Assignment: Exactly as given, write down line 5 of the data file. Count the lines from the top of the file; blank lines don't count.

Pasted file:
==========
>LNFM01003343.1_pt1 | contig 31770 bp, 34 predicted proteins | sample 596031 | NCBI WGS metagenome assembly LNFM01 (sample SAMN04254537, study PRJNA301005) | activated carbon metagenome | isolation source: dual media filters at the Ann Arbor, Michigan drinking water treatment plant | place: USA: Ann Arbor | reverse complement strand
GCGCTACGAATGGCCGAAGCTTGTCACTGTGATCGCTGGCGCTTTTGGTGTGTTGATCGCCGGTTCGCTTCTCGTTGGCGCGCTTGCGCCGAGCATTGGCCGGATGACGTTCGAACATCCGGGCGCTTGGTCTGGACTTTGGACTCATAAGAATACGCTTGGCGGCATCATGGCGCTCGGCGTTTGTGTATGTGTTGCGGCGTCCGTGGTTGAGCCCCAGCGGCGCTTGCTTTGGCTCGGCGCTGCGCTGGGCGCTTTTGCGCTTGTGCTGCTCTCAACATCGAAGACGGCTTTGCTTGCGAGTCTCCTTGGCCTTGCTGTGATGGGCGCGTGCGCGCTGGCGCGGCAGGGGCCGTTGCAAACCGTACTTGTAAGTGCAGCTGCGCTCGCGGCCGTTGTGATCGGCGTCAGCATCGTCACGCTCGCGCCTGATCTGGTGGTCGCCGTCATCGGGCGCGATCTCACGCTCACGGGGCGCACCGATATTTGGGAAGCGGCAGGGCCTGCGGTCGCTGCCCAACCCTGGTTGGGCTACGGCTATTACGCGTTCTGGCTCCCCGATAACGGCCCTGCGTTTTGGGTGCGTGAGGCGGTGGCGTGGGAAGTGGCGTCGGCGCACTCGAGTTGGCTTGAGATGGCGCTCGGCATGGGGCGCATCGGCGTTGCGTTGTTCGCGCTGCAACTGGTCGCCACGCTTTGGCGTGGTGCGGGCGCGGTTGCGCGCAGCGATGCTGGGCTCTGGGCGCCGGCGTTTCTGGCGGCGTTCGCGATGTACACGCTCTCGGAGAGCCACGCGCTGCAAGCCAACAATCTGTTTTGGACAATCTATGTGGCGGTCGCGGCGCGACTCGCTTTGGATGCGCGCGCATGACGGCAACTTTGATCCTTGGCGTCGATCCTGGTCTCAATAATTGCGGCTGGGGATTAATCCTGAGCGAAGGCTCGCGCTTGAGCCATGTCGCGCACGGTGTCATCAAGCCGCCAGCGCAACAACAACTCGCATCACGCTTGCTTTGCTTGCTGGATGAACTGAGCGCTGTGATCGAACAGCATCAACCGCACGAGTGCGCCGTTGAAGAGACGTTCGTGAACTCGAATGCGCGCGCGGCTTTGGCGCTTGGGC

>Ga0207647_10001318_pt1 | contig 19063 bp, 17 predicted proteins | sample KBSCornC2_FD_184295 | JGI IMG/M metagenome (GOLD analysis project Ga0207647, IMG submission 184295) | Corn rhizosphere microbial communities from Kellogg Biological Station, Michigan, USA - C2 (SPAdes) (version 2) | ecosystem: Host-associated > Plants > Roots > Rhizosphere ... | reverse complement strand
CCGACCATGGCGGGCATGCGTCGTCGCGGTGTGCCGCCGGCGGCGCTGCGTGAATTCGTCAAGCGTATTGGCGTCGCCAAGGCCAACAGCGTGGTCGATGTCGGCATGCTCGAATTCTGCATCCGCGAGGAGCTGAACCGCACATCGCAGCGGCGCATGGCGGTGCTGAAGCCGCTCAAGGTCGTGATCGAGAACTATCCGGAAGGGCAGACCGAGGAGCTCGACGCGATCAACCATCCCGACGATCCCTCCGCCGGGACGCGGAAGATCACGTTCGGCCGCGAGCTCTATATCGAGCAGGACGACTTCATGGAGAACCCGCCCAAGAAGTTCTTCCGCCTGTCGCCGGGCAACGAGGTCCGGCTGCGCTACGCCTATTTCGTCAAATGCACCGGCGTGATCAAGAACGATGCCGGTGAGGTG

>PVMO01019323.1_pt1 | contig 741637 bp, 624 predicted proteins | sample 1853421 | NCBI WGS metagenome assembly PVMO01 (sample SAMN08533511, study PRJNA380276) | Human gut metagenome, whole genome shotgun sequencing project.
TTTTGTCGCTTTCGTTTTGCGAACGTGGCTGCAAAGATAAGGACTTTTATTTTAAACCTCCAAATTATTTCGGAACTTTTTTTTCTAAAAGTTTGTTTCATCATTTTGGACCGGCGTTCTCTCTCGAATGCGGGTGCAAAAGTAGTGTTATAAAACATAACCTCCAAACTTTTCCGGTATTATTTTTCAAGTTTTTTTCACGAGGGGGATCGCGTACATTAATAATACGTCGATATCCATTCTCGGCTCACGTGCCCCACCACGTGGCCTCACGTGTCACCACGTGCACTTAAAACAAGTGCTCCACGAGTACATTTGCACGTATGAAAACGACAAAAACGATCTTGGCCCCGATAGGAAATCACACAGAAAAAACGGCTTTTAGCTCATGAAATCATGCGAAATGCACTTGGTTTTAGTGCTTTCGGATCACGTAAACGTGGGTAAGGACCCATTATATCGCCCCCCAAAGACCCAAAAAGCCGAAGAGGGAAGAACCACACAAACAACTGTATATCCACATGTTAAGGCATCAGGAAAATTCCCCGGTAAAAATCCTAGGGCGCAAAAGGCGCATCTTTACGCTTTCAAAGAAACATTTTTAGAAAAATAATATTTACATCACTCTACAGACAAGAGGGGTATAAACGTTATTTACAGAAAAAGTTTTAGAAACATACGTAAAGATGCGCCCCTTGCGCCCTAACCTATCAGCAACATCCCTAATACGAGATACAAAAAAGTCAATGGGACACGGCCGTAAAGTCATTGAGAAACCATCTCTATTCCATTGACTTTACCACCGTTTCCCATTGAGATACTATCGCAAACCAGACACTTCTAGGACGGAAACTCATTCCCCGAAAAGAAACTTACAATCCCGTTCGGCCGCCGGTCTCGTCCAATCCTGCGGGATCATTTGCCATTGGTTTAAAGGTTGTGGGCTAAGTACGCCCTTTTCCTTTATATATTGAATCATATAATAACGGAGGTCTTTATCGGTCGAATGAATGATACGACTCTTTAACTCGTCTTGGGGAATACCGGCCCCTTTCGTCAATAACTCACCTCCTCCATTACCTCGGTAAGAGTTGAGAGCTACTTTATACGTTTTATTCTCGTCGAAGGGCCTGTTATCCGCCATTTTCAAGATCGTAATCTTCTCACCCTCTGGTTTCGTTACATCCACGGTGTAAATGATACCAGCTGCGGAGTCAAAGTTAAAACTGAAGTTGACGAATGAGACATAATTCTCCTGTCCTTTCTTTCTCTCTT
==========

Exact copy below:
>PVMO01019323.1_pt1 | contig 741637 bp, 624 predicted proteins | sample 1853421 | NCBI WGS metagenome assembly PVMO01 (sample SAMN08533511, study PRJNA380276) | Human gut metagenome, whole genome shotgun sequencing project.